U.S. District Judge James E. Boasberg's rejection of the Republican governor's plan to overhaul the state's Medicaid program is a setback for President Donald Trump's administration, which has been encouraging states to impose work requirements and other changes on the joint state and federal health insurance program for the poor and disabled.
Cabinet spokesman Doug Hogan sought in a weekend statement to place the blame squarely on the judge.
Let our news meet your inbox. The news and stories that matters, delivered weekday mornings.
The ruling means there is no longer a "legal mechanism" in place to pay for dental and vision coverage for about 460,000 Medicaid beneficiaries, his statement said.
"This is an unfortunate consequence of the judge's ruling," Hogan said. "Once we ultimately prevail in this legal challenge ... then beneficiaries will have access to these optional services."
Democratic State Rep. Joni Jenkins said she's concerned about "rash decisions" in response to the ruling.
"We call for thoughtful discussions involving the administration and the many statewide stakeholders in the path forward in assuring Kentucky's working families have health care," Jenkins said in a statement.
The federal health care law championed by President Barack Obama gave states the option of expanding Medicaid coverage to able-bodied adults. Kentucky, under former Democratic Gov. Steve Beshear, was one of 32 states that did so, and nearly 500,000 Kentuckians got Medicaid coverage as a result.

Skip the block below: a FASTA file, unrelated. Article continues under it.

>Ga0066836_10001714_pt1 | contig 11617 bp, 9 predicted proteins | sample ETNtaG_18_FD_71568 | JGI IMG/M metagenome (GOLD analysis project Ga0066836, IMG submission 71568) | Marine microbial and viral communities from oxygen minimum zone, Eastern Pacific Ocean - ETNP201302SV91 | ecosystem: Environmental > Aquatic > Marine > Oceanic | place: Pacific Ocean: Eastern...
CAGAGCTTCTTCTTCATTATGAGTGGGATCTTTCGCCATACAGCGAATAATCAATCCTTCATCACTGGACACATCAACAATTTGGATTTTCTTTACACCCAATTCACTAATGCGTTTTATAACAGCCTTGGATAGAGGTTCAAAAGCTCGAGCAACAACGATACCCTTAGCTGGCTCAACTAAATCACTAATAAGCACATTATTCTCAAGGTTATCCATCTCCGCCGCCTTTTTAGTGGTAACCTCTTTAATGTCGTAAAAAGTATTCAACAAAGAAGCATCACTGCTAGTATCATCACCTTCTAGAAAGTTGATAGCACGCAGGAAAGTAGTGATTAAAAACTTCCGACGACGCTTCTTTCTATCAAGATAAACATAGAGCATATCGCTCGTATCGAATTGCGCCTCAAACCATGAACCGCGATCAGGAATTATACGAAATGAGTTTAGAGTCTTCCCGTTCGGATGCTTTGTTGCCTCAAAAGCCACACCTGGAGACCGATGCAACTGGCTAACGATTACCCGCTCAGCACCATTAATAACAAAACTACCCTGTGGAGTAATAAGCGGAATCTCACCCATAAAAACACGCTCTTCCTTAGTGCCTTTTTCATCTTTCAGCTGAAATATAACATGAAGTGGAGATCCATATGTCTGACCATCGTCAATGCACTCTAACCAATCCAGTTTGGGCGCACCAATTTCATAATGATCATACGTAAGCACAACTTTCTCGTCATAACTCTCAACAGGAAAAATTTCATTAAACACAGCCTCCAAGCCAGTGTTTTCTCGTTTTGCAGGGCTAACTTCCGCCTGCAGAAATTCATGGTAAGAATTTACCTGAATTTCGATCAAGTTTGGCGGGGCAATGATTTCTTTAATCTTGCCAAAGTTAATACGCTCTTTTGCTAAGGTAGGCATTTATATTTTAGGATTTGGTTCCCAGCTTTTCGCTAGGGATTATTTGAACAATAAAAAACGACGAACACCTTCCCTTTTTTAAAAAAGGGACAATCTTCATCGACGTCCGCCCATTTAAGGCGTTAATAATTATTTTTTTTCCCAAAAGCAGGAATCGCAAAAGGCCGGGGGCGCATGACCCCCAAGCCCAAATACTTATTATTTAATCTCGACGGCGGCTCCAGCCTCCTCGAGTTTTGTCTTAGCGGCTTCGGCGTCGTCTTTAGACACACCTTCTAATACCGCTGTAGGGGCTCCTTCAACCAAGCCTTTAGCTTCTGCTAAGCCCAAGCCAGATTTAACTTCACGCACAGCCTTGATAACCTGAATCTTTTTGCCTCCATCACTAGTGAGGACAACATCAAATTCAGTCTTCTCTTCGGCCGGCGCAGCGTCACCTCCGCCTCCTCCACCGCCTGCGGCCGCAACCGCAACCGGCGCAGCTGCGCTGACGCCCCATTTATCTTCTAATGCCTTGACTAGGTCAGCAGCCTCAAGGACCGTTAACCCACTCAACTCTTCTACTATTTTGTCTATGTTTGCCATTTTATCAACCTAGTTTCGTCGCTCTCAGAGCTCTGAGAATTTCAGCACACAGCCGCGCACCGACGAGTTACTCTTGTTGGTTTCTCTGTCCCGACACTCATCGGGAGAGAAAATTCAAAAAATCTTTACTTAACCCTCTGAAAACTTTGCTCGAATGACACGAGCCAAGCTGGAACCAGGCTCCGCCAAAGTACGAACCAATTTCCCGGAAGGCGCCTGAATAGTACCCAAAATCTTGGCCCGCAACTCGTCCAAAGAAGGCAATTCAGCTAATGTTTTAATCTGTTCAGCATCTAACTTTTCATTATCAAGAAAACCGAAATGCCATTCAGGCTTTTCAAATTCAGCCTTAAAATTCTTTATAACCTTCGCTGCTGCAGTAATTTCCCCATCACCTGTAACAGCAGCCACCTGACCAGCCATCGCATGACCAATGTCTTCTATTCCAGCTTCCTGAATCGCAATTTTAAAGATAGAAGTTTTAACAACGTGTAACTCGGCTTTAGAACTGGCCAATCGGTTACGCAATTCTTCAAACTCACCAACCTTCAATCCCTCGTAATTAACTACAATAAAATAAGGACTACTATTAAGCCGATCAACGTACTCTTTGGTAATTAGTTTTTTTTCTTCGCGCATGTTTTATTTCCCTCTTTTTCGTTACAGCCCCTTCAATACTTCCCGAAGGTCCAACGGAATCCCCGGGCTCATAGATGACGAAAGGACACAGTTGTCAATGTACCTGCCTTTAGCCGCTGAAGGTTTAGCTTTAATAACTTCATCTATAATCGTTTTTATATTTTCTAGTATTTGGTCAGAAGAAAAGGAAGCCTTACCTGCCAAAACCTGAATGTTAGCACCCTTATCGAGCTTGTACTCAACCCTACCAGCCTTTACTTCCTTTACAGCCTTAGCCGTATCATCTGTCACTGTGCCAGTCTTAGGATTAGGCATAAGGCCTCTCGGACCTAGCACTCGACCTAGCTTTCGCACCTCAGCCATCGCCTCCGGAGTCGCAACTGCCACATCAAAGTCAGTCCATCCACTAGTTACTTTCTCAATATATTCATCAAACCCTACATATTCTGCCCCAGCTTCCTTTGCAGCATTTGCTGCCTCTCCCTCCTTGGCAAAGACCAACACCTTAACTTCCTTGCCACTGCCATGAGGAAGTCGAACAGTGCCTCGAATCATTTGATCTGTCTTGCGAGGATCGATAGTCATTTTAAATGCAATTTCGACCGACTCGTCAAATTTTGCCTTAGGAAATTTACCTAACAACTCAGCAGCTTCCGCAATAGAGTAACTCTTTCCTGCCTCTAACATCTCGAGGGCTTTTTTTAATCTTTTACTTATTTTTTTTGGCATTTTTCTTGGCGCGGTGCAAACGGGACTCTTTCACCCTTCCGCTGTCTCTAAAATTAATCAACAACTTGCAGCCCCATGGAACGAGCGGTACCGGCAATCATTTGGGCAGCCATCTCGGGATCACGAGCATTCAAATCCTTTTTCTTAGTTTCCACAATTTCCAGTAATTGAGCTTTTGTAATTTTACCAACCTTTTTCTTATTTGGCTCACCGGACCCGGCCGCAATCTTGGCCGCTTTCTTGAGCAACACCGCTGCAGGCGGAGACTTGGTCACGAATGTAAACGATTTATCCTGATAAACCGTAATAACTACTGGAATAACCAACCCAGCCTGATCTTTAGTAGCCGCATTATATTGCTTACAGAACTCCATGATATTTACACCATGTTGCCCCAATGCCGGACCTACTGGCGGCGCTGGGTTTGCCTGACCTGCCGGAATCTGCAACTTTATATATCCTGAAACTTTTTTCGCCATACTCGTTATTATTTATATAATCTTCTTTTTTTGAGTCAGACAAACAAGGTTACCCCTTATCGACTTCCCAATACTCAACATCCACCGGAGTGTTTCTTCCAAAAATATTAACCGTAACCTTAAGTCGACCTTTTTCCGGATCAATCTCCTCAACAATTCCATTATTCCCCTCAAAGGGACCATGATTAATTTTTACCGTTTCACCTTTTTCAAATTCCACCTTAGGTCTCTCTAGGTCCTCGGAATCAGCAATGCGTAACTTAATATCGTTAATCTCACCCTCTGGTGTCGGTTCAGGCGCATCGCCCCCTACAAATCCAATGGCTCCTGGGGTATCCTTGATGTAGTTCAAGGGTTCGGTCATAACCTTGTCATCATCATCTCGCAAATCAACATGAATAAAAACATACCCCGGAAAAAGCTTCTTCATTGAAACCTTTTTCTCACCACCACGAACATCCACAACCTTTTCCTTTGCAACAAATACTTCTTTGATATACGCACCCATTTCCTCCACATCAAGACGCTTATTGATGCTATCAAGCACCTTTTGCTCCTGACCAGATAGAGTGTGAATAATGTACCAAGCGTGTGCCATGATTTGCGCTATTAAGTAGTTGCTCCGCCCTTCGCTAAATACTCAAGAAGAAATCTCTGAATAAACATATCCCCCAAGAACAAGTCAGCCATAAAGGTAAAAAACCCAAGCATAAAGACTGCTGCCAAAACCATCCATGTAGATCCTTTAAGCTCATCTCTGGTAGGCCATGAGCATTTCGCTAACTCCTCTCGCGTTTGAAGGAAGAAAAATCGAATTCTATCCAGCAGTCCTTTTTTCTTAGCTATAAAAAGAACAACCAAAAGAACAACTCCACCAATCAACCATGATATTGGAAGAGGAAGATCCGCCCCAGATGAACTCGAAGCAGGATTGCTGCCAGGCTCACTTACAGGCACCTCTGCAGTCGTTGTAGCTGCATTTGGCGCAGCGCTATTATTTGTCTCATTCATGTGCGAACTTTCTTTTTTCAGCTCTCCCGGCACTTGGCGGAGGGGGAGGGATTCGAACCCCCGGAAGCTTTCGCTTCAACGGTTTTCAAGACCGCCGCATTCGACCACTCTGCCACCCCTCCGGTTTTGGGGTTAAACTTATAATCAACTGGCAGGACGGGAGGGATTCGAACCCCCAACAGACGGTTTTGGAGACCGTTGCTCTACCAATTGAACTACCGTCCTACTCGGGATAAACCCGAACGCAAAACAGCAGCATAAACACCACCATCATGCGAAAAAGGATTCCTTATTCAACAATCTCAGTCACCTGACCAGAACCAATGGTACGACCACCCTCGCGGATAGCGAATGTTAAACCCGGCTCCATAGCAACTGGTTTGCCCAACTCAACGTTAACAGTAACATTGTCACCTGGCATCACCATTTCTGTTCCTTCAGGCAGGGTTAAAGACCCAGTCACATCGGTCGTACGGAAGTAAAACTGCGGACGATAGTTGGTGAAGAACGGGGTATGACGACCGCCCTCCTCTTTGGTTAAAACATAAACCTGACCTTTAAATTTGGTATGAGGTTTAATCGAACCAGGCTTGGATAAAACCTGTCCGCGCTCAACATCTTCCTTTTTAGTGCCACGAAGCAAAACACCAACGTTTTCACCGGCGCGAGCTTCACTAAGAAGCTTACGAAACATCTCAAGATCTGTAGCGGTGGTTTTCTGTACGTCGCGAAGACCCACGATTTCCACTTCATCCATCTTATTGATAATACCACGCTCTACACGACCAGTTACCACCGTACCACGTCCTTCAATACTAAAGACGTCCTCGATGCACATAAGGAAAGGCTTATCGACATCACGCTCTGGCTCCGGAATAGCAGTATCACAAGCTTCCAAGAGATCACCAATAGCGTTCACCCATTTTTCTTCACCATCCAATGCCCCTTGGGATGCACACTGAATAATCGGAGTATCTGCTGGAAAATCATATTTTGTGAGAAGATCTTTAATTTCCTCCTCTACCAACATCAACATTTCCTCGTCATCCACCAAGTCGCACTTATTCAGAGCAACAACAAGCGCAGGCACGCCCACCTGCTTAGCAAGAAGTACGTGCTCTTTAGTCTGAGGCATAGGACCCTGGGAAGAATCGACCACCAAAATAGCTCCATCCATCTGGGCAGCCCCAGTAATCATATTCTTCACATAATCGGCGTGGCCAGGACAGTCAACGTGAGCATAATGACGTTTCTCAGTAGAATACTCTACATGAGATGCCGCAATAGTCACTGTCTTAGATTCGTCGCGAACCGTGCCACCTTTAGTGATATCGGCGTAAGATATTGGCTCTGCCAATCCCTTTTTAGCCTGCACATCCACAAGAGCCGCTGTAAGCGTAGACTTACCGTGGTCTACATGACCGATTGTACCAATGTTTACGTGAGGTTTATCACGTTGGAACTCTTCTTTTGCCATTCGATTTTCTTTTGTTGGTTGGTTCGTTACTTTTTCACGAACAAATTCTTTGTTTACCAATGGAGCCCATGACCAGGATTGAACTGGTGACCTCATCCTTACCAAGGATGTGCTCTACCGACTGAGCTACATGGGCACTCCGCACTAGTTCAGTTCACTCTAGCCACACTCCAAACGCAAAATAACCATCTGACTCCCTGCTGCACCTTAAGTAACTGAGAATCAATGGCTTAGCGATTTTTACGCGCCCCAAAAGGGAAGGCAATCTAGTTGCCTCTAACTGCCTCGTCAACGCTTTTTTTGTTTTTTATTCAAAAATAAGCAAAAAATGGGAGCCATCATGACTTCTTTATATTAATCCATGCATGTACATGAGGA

But Bevin, elected in 2015, said the program was too expensive to continue. He asked for permission to impose new rules, including charging monthly premiums and requiring at least 80 hours of "community engagement" per month, which could include working, volunteering or going to school.
Boasberg's decision blocks those rules, for now.
Adam Meier, Bevin's secretary of the Cabinet for Health and Family Services, has said if the ruling stands, the state would have "no choice but to make significant benefit reductions." He said the state faces a $300 million shortfall in Medicaid over the next two years, and the new rules would have helped the state save money.
Kentucky was the first state to get permission to impose new rules, which were scheduled to take effect Sunday in a northern Kentucky suburb of Cincinnati. In his ruling, the judge chastised Trump's administration for rubber-stamping the new rules without considering how many people would lose their health coverage.
Hogan said the state "made it clear" that dental and vision benefits for the approximately 460,000 beneficiaries were dependent on the new Medicaid changes.